Faculty Spotlight


Peter Narins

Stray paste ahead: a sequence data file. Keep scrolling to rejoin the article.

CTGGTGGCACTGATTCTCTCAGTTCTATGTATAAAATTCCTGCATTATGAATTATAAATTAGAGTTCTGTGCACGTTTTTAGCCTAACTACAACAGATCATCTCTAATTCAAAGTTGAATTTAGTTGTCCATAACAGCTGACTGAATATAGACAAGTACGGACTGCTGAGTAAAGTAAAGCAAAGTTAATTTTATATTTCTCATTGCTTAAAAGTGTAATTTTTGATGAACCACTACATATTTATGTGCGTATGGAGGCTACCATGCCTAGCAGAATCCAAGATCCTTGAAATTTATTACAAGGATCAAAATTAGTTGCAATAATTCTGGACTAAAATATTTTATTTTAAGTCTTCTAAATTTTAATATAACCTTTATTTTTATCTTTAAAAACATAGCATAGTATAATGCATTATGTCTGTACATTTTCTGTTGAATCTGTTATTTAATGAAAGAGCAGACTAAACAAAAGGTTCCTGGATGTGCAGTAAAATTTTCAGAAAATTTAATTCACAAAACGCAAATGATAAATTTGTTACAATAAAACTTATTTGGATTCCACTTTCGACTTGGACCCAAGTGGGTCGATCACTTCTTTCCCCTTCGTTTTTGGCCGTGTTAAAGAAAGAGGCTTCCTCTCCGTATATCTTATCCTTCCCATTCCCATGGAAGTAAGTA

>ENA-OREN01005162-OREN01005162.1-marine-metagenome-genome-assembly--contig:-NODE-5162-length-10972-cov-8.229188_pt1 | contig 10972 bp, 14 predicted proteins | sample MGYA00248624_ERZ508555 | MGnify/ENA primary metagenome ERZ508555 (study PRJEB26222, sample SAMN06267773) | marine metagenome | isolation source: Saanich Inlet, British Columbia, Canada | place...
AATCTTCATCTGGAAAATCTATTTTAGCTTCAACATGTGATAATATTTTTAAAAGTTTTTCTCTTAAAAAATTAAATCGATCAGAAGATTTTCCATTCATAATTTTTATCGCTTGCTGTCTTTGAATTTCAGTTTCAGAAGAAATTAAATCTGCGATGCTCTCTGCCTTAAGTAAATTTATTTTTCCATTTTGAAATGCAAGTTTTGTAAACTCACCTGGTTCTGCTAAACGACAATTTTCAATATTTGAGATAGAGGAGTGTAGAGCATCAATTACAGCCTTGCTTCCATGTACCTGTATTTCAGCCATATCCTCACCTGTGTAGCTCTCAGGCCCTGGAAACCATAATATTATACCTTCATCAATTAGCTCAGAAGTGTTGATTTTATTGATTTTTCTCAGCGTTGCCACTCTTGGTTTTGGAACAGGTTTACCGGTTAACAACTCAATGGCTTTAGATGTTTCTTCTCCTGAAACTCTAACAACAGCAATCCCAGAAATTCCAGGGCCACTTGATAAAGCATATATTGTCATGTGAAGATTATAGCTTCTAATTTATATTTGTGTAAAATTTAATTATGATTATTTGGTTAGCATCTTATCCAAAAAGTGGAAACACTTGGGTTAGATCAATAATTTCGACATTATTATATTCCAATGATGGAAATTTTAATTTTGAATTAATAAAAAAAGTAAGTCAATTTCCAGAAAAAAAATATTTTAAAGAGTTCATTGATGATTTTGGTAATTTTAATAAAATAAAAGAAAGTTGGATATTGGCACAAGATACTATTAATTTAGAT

Peter Narins I study sound production and hearing in frogs. Frogs call to attract mates. Several years ago Dr. Albert Feng from the University of Illinois and I discovered a Chinese frog that has an unusual ear morphology-it has an ear canal, much like mammals, unlike any of the other 6,000 species of amphibians, except one other. What was this ear morphology for? We discovered that this canal enabled this frog to communicate with ultrasound-previously unheard of, if you get my drift. We knew of a second frog from Borneo with similar ear morphology, and we wanted to see if it also communicated with ultrasound. So in 2007 my graduate student, Tori Arch, Dr. Ulmar Grafe from Brunei, and I went to Sarawak, Borneo, where we found the frog in Gunung Mulu National Park. Sure enough, this frog not only produces calls with ultrasonic components, it also produces calls that are completely in the ultrasonic range, inaudible to humans. They responded to ultrasound in playback experiments done in the animal's natural environment. Back at UCLA we recorded from the midbrain of these frogs and showed that they could detect sounds of up 38 kHz, the highest frequency known to be perceived by any amphibian. Humans can hear about 20 kHz; anything beyond that we call "ultrasound." But why do these frogs make ultrasonic calls? The answer became clear when we examined their habitat acoustics. They live in rushing streams with loud sounds of falling water, but these sounds are in the audible range. So the frogs call in ultrasound so they can hear each other at frequencies where the rest of the environment is quiet. Now we need to rewrite the textbooks on hearing ranges of vertebrates.

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